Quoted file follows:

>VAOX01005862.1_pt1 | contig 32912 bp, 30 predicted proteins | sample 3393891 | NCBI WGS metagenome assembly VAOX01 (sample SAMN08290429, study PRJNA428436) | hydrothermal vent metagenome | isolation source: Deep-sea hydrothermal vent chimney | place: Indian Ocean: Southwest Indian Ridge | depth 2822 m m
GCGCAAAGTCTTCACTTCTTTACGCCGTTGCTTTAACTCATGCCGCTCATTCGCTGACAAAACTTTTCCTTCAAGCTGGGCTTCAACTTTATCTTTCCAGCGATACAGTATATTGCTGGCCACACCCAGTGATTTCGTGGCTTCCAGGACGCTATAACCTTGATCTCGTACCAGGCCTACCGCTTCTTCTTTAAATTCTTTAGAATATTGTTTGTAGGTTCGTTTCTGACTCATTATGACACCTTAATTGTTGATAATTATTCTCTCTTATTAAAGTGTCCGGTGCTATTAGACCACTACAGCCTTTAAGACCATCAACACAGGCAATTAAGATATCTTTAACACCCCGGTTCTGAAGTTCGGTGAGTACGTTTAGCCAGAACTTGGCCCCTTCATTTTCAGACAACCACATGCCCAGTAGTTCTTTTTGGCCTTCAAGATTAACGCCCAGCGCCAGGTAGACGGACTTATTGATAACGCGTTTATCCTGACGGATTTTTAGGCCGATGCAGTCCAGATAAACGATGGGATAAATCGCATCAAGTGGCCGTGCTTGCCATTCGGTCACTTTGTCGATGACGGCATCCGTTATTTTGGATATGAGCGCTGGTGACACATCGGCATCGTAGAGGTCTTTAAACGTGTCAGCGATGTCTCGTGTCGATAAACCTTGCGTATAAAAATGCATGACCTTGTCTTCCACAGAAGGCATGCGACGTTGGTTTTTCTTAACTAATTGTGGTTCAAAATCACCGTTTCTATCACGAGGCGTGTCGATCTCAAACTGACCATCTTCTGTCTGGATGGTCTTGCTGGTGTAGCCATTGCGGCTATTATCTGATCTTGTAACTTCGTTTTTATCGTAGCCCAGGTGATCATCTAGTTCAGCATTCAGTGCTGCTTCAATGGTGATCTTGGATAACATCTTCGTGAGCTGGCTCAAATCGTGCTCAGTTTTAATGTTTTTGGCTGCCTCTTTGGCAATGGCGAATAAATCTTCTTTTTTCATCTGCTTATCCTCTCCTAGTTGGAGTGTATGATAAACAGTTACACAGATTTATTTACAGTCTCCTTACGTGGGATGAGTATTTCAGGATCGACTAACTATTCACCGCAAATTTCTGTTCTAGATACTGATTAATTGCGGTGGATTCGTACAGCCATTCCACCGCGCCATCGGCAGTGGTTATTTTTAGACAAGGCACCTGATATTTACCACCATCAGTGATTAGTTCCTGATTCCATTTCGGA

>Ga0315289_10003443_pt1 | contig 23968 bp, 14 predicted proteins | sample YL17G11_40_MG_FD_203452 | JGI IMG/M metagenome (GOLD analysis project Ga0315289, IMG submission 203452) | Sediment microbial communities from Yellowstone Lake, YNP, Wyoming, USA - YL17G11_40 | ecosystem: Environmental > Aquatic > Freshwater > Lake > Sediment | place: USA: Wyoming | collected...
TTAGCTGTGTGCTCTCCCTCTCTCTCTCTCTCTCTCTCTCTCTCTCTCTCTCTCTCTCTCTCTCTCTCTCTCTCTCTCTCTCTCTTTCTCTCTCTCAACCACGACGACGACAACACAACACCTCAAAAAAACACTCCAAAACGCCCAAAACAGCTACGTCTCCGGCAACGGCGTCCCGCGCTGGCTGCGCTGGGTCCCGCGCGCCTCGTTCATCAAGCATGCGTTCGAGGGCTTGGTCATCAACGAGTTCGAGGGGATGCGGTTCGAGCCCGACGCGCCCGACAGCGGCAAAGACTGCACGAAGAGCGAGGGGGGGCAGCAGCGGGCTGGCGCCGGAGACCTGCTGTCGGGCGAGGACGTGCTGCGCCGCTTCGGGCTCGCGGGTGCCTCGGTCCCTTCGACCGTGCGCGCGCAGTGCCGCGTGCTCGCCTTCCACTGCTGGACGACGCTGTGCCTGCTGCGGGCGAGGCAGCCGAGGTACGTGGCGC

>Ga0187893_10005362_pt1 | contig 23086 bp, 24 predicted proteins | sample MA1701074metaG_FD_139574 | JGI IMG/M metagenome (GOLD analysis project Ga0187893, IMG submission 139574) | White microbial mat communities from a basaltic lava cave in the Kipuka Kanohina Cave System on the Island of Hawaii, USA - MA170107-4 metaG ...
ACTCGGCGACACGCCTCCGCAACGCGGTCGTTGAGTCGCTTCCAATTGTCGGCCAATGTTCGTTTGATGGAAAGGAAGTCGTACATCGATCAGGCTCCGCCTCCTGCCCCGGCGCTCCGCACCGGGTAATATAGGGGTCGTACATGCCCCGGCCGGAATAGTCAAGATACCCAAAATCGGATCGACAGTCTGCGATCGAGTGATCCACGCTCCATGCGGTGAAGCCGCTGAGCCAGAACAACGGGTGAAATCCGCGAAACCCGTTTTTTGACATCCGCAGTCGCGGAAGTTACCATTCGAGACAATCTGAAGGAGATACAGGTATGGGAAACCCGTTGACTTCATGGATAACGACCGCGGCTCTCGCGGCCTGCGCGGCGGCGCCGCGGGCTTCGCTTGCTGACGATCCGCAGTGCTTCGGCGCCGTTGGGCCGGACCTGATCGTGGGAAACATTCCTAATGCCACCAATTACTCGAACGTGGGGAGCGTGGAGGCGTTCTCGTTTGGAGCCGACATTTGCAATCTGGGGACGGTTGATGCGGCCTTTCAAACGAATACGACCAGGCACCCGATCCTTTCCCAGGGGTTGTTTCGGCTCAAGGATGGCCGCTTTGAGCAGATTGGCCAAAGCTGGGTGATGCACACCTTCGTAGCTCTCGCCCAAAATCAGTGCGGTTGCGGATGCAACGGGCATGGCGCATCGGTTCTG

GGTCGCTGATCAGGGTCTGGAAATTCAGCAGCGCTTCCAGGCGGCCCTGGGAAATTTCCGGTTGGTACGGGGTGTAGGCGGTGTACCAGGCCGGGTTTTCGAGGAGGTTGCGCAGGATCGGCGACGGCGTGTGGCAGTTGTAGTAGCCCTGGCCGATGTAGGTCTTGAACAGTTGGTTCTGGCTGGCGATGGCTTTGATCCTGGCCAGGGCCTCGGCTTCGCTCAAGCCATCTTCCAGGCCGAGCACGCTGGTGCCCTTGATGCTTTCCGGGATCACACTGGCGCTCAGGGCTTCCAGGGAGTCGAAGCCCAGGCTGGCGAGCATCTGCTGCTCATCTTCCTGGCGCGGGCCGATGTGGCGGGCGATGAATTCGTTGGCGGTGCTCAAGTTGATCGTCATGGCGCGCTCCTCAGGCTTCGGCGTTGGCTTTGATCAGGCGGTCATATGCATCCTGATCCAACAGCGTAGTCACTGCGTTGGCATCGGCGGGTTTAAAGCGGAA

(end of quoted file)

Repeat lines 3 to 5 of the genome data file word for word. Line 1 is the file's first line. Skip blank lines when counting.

>Ga0315289_10003443_pt1 | contig 23968 bp, 14 predicted proteins | sample YL17G11_40_MG_FD_203452 | JGI IMG/M metagenome (GOLD analysis project Ga0315289, IMG submission 203452) | Sediment microbial communities from Yellowstone Lake, YNP, Wyoming, USA - YL17G11_40 | ecosystem: Environmental > Aquatic > Freshwater > Lake > Sediment | place: USA: Wyoming | collected...
TTAGCTGTGTGCTCTCCCTCTCTCTCTCTCTCTCTCTCTCTCTCTCTCTCTCTCTCTCTCTCTCTCTCTCTCTCTCTCTCTCTCTTTCTCTCTCTCAACCACGACGACGACAACACAACACCTCAAAAAAACACTCCAAAACGCCCAAAACAGCTACGTCTCCGGCAACGGCGTCCCGCGCTGGCTGCGCTGGGTCCCGCGCGCCTCGTTCATCAAGCATGCGTTCGAGGGCTTGGTCATCAACGAGTTCGAGGGGATGCGGTTCGAGCCCGACGCGCCCGACAGCGGCAAAGACTGCACGAAGAGCGAGGGGGGGCAGCAGCGGGCTGGCGCCGGAGACCTGCTGTCGGGCGAGGACGTGCTGCGCCGCTTCGGGCTCGCGGGTGCCTCGGTCCCTTCGACCGTGCGCGCGCAGTGCCGCGTGCTCGCCTTCCACTGCTGGACGACGCTGTGCCTGCTGCGGGCGAGGCAGCCGAGGTACGTGGCGC

>Ga0187893_10005362_pt1 | contig 23086 bp, 24 predicted proteins | sample MA1701074metaG_FD_139574 | JGI IMG/M metagenome (GOLD analysis project Ga0187893, IMG submission 139574) | White microbial mat communities from a basaltic lava cave in the Kipuka Kanohina Cave System on the Island of Hawaii, USA - MA170107-4 metaG ...